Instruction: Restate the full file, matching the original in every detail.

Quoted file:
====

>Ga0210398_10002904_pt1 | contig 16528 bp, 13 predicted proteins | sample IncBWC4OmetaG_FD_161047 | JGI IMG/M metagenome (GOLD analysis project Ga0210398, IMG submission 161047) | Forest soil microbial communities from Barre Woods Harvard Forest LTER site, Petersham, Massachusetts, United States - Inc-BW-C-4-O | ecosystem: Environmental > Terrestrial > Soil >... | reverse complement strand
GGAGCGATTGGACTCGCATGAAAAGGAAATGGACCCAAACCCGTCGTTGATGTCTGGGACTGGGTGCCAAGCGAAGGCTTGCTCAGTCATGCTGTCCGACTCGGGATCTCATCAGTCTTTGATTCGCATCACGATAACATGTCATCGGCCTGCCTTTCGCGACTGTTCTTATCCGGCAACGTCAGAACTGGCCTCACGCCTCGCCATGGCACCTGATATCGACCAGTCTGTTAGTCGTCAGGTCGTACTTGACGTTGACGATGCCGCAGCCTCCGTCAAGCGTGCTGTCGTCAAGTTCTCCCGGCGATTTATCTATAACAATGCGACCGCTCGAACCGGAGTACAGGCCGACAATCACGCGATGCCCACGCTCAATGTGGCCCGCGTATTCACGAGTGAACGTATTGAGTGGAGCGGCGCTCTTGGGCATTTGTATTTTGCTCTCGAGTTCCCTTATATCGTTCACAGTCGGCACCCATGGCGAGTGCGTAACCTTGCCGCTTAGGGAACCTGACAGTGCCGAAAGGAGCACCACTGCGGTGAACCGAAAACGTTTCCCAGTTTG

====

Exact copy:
>Ga0210398_10002904_pt1 | contig 16528 bp, 13 predicted proteins | sample IncBWC4OmetaG_FD_161047 | JGI IMG/M metagenome (GOLD analysis project Ga0210398, IMG submission 161047) | Forest soil microbial communities from Barre Woods Harvard Forest LTER site, Petersham, Massachusetts, United States - Inc-BW-C-4-O | ecosystem: Environmental > Terrestrial > Soil >... | reverse complement strand
GGAGCGATTGGACTCGCATGAAAAGGAAATGGACCCAAACCCGTCGTTGATGTCTGGGACTGGGTGCCAAGCGAAGGCTTGCTCAGTCATGCTGTCCGACTCGGGATCTCATCAGTCTTTGATTCGCATCACGATAACATGTCATCGGCCTGCCTTTCGCGACTGTTCTTATCCGGCAACGTCAGAACTGGCCTCACGCCTCGCCATGGCACCTGATATCGACCAGTCTGTTAGTCGTCAGGTCGTACTTGACGTTGACGATGCCGCAGCCTCCGTCAAGCGTGCTGTCGTCAAGTTCTCCCGGCGATTTATCTATAACAATGCGACCGCTCGAACCGGAGTACAGGCCGACAATCACGCGATGCCCACGCTCAATGTGGCCCGCGTATTCACGAGTGAACGTATTGAGTGGAGCGGCGCTCTTGGGCATTTGTATTTTGCTCTCGAGTTCCCTTATATCGTTCACAGTCGGCACCCATGGCGAGTGCGTAACCTTGCCGCTTAGGGAACCTGACAGTGCCGAAAGGAGCACCACTGCGGTGAACCGAAAACGTTTCCCAGTTTG